New York City Housing Crisis Not Over Yet

New York City Housing Crisis Not Over Yet

07/29/2013 BY: KRISTA FRANKS BROCK

New York City followed the nation’s overall boom-bust cycle during the housing crisis and now appears to be on the mend—like much of the nation. However, some parts of the metro area are not yet experiencing the housing recovery that is making headlines in other parts of the nation, according to a report from New York University’s Furman Center for Real Estate & Urban Policy.

New York home prices fell 15.7 percent since 2007, according to the report. Certain sections of the Big Apple fared worse than others. The northern Bronx, southeast Queens, and northeastern Brooklyn took the worst hits, while Manhattan homes held their ground somewhat better.

Currently, “prices remain well below their peak and close to 2004 levels in all boroughs but Manhattan,” the report reads. “By contrast, Manhattan experienced a relatively modest and short-lived downturn, and prices have returned to their peak levels.”

The price slump in much of the city is not the only indicator that the major metro is not in full recovery mode. “Pre-foreclosure notices and underwater loans indicate that the crisis is not over,” the researchers state in their report.

While foreclosure notices declined 2 percent between 2011 and 2012, they are still elevated in most of New York’s boroughs, according to the report.

With more than 30,000 foreclosure notices in 2012, Queens holds more than 10 percent of the state’s foreclosure notices. Queens had 4 percent more foreclosure notices in 2011.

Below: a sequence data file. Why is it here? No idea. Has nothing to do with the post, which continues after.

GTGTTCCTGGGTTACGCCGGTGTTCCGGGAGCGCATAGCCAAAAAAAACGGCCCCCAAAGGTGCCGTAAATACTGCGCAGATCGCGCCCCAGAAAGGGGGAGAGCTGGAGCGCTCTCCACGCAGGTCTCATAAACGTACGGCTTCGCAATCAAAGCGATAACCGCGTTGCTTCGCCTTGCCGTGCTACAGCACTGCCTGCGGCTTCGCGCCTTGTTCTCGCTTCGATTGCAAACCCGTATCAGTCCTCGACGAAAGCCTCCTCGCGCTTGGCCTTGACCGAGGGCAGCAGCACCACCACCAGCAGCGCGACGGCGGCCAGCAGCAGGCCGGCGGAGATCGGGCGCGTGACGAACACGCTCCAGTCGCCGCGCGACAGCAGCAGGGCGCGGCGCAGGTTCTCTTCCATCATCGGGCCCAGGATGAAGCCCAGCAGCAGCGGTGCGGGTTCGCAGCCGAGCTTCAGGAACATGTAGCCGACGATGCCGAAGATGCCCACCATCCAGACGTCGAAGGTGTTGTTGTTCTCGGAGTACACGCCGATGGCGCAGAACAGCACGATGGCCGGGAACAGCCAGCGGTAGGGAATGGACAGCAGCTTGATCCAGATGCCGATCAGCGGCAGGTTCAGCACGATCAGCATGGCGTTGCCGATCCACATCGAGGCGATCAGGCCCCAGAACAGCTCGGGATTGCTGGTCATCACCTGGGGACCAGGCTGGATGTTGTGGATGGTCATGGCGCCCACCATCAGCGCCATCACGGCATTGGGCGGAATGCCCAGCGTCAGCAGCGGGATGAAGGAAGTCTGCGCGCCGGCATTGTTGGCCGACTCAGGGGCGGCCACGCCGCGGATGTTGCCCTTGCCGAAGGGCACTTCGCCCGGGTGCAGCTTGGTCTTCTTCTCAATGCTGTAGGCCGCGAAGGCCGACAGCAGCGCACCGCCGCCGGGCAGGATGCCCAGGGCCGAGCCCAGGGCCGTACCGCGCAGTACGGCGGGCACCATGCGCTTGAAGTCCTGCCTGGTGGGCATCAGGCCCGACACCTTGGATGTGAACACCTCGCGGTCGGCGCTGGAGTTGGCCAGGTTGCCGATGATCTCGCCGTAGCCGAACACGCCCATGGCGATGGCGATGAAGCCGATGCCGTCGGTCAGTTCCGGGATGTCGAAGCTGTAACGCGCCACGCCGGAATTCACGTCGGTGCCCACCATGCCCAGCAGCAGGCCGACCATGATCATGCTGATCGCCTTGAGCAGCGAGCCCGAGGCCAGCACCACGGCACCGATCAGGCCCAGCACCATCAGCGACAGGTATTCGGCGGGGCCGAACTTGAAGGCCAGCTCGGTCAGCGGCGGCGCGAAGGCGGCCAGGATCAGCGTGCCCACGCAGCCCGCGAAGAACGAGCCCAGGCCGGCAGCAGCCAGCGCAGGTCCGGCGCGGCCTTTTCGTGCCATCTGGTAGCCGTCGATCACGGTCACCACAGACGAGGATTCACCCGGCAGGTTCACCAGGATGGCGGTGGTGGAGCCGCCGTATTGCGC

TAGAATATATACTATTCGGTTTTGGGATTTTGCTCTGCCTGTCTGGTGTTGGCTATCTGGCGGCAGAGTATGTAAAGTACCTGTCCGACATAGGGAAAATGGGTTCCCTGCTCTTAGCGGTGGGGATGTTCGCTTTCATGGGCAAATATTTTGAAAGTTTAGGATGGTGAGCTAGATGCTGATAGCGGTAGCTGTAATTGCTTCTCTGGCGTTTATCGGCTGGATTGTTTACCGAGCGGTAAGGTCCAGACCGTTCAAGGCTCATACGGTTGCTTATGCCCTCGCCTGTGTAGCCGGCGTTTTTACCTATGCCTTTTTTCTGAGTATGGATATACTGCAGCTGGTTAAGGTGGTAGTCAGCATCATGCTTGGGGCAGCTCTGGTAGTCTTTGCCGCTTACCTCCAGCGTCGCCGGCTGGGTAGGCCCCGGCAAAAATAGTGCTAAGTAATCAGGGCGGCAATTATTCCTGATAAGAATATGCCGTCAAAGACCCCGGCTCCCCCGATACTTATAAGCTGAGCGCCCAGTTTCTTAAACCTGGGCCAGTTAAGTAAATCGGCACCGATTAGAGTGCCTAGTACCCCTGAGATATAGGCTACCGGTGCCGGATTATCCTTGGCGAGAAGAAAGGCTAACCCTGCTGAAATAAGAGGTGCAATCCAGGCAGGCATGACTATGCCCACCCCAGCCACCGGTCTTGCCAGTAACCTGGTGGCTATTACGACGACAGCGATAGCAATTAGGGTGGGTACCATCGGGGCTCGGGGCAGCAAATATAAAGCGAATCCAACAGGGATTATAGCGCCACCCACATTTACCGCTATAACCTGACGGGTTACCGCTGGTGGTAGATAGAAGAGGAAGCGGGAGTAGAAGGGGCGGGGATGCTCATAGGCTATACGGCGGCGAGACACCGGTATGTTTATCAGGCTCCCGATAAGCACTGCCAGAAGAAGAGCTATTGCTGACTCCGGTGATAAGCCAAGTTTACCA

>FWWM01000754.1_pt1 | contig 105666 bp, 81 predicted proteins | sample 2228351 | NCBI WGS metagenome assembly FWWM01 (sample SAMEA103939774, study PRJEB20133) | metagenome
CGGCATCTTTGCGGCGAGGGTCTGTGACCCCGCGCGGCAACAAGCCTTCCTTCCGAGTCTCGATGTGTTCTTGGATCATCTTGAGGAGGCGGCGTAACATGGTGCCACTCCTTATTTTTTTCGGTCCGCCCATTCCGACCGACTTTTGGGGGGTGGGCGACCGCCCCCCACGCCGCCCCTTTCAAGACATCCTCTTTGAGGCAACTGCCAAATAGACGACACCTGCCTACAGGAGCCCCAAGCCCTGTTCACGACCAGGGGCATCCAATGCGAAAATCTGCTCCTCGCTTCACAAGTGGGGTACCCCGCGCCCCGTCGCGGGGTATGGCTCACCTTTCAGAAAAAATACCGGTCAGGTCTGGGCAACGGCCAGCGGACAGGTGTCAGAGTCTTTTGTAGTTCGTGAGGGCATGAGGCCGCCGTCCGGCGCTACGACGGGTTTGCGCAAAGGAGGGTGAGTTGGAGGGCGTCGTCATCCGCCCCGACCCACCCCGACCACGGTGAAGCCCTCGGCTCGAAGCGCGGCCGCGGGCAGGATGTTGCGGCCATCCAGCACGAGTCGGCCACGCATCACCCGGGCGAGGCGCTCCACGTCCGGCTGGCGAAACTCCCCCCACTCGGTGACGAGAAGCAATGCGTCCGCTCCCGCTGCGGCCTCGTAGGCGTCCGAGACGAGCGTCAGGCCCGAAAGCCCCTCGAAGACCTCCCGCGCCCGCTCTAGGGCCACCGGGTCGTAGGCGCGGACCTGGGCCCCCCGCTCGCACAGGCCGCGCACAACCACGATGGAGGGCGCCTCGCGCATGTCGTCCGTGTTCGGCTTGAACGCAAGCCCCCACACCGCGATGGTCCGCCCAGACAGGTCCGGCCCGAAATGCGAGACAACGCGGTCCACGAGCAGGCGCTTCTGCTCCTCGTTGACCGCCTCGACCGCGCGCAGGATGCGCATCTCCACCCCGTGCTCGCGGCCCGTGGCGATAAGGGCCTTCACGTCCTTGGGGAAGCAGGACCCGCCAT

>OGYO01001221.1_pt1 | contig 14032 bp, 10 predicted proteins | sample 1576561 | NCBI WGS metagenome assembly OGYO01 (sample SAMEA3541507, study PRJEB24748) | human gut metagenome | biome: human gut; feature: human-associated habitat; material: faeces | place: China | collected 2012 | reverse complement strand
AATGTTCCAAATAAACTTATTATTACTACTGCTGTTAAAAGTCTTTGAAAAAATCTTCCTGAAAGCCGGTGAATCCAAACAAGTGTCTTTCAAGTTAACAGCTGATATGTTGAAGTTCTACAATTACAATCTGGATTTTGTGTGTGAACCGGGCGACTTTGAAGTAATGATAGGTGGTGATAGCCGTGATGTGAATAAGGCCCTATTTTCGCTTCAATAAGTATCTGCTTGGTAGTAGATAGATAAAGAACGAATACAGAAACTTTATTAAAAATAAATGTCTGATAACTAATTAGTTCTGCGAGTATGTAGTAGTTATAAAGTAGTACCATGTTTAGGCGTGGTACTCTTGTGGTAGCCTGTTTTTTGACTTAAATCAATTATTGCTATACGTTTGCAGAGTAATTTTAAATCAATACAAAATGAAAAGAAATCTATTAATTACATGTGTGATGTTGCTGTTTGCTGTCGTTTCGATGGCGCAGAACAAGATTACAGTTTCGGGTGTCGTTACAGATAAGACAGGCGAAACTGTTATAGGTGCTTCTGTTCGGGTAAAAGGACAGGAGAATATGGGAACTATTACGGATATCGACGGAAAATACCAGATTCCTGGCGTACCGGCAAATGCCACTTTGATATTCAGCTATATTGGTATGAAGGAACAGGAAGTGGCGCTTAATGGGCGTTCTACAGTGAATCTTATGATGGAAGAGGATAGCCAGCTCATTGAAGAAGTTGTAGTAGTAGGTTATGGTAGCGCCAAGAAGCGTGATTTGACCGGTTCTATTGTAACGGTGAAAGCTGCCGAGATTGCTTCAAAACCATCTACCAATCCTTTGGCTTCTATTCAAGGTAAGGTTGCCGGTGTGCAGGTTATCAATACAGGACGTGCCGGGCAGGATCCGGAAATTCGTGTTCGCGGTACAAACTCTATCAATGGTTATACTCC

The Bronx was the only neighborhood where foreclosure notices increased from 2011 to 2012, and they increased by only 1 percent.

Additionally, 15.4 percent of borrowers with outstanding mortgages in New York City were underwater in 2012. As with price depreciation and foreclosure notices, Manhattan residents fared better. Twelve percent of Manhattan mortgagees were underwater in 2012, while in the Bronx 26 percent of mortgagees were underwater.

The crisis did not leave renters any better off, according to NYU’s report. While home prices fell, rents rose 8.5 percent from 2007 to 2011.

“Indeed, New York City renters continued to face severe affordability challenges in 2012, with stagnant incomes and rising rents,” according to the report.

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